Got My Attention …

Got My Attention …

My Attention

There’s no need to remind anyone how busy life is these days.

We all have to-do lists longer than our arms, places to be, people to see, or is that places to see and people to be? To each his own …

Everyone wants his or her mind chock full of useful information but no one wants to spend the time to get it. We rush through our required reading, turning a pleasant read into a scanning frenzy to find the good stuff and move on.

This propensity to take shortcuts has even crept into our writing. In fact, it’s now so prevalent most of us don’t even notice, including me.

Oh yeah, I’ve noticed our attention span is getting smaller (less than that of a goldfish, apparently).

And I’ve noticed words are being omitted from blog posts and articles.  The ‘I’ or ‘I’ve’ at the beginning of the sentence was the first to go. I went shopping last week … became Went shopping last week…

Then other words started to disappear. It doesn’t matter … became Doesn’t matter … and Do you understand? is now just Understand?

And on it goes …

I’m as guilty of this as the next person, and speech is even worse.

What I didn’t realise is it’s now become so normal you only notice it when you read something that doesn’t leave out words.

I don’t mean copy that’s full of superfluous words just tripping all over themselves and screaming for a good editor, or copy so clumsily-worded that it takes forever to get to the point or worse, doesn’t at all. If you’ve been reading online for any length of time you’ll know what I mean.

I was recently reading an article that included every word it should have. It didn’t make its point any clearer, good writing does that with or without every word, but I thoroughly enjoyed reading it and it took me a while to figure out why.

It was invigorating to read something with no words missing.

Even allowing for fast readers who skip the unnecessary words like and and the it just seemed nicer to read it. Perhaps it was the effort the writer had made by including every word, which made him/her stand out from the crowd – to me anyway. Perhaps it was because this is how good writing used to be.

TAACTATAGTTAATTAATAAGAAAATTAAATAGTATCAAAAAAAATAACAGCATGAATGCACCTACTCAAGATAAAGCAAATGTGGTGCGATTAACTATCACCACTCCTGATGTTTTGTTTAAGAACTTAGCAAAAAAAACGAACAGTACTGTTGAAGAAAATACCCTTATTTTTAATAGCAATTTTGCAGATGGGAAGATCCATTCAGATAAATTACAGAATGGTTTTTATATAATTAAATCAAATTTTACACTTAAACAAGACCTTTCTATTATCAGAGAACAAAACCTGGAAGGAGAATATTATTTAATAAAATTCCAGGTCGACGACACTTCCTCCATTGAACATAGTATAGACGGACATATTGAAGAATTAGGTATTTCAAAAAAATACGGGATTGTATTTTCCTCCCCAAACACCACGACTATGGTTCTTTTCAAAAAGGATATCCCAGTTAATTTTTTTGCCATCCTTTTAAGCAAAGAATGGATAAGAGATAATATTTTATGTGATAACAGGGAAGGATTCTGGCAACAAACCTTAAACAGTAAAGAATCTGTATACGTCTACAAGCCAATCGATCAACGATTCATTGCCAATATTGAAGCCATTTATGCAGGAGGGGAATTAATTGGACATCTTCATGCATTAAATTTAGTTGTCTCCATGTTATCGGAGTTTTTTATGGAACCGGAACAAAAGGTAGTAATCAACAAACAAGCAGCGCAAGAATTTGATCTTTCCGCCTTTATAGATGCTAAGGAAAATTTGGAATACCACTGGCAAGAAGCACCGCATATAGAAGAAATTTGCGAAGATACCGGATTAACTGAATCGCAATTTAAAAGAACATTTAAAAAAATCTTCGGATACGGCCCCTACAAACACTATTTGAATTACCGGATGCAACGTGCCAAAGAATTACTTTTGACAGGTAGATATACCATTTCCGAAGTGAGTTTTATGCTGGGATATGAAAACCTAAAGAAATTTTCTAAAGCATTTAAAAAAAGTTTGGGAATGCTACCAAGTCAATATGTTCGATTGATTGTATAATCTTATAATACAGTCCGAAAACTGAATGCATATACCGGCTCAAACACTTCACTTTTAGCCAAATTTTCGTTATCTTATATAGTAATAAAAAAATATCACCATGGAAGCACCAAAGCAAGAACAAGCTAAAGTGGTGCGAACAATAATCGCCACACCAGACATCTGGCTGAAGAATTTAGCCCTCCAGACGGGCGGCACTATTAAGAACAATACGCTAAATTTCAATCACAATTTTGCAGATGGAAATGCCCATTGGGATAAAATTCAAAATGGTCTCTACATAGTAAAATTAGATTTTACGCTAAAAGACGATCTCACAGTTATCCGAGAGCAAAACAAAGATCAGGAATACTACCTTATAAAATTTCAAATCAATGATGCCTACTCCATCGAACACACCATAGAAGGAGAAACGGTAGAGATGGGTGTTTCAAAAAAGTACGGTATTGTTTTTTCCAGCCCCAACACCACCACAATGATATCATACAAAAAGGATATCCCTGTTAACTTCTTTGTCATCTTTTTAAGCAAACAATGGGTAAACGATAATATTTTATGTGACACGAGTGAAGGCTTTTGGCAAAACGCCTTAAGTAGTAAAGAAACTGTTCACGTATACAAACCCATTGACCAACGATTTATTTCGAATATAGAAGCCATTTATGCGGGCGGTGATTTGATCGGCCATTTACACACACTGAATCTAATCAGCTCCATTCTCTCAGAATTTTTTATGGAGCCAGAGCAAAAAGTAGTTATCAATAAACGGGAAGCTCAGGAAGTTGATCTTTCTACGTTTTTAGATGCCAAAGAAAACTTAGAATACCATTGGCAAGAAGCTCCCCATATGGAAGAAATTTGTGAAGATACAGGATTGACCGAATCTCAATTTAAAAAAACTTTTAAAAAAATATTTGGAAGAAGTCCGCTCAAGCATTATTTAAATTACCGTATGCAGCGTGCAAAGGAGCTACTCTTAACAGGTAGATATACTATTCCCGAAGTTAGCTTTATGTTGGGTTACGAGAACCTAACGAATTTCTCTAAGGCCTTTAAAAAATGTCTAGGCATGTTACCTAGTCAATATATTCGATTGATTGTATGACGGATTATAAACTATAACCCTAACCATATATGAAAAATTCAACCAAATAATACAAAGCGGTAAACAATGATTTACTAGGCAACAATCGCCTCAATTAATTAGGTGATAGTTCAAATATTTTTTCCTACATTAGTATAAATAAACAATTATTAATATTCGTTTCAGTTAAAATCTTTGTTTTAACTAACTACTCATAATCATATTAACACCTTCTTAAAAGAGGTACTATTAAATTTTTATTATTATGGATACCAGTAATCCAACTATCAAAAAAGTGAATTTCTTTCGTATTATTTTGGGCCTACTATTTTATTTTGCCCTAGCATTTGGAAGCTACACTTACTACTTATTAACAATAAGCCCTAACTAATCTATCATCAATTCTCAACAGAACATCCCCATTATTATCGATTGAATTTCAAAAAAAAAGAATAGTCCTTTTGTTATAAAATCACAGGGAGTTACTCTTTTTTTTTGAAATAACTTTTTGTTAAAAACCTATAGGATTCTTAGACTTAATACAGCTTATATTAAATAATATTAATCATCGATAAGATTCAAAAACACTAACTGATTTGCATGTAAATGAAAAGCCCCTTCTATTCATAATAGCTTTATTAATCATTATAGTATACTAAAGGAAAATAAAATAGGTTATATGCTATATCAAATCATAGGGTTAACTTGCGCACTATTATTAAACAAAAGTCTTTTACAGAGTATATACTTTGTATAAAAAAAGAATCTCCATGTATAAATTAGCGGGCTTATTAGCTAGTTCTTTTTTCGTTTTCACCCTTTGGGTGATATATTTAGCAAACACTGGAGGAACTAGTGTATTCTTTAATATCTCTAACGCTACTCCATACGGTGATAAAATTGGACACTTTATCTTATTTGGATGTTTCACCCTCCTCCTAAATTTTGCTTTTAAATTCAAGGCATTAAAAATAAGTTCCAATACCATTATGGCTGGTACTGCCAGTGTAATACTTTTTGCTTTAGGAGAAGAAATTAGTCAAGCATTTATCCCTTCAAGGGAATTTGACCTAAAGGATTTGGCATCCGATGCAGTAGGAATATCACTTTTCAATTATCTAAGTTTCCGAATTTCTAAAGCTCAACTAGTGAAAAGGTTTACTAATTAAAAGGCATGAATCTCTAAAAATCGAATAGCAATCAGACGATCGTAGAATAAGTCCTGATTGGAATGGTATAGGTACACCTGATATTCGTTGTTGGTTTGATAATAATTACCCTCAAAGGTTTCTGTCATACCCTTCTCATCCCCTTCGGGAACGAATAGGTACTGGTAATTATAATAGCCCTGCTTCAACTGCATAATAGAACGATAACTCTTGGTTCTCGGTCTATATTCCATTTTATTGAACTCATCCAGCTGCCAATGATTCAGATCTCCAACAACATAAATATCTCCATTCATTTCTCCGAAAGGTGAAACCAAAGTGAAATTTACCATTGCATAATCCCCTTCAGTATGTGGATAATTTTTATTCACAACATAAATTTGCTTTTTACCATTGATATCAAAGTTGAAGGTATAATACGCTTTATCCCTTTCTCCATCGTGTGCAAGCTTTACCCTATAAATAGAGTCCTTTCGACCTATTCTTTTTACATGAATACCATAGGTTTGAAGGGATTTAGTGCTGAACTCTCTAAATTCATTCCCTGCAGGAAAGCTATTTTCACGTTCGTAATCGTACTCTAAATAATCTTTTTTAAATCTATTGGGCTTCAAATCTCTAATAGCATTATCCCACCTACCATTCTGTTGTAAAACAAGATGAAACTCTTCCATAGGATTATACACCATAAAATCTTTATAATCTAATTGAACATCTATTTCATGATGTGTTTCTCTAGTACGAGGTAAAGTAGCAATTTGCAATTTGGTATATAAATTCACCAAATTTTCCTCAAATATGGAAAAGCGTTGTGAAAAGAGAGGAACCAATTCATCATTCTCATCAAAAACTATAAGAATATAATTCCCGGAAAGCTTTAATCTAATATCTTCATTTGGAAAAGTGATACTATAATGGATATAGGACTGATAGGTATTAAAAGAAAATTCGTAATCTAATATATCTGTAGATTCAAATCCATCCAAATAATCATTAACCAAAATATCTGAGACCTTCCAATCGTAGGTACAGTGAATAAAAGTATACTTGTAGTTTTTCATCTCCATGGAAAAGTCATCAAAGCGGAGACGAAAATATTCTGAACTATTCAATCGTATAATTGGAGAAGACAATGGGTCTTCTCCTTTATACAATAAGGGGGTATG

Or maybe it was easier on my brain because the meaning was clear.

I don’t know. But I do know I appreciated reading it just a smidge more than I would had it omitted the usual words at the beginning of sentences.

Of course there are no missing words in formal documents like legal or business papers, and college theses, as well as magazine and newspaper articles, but I’m referring to the everyday online reading most of us do.

My point is not that we’re all dispensing with strict rules of writing structure (some of them should have been dispensed with before they were allowed to ruin our English classes).

After all, many other languages leave the pronouns out and the meaning is inferred from the context.

I’m all for making life easier and saving time, but sometimes it’s just nice to read something written with care and consideration for the English language. In this hurly-burly existence we’ve created for ourselves, reading a well-crafted piece of writing (that uses all the words it needs to convey meaning and not one word more) is akin to an unexpected shoulder massage or finding a $50 note on the street, and that certainly grabs attention.

Something to think about …




Leave a Reply

Your email address will not be published. Required fields are marked *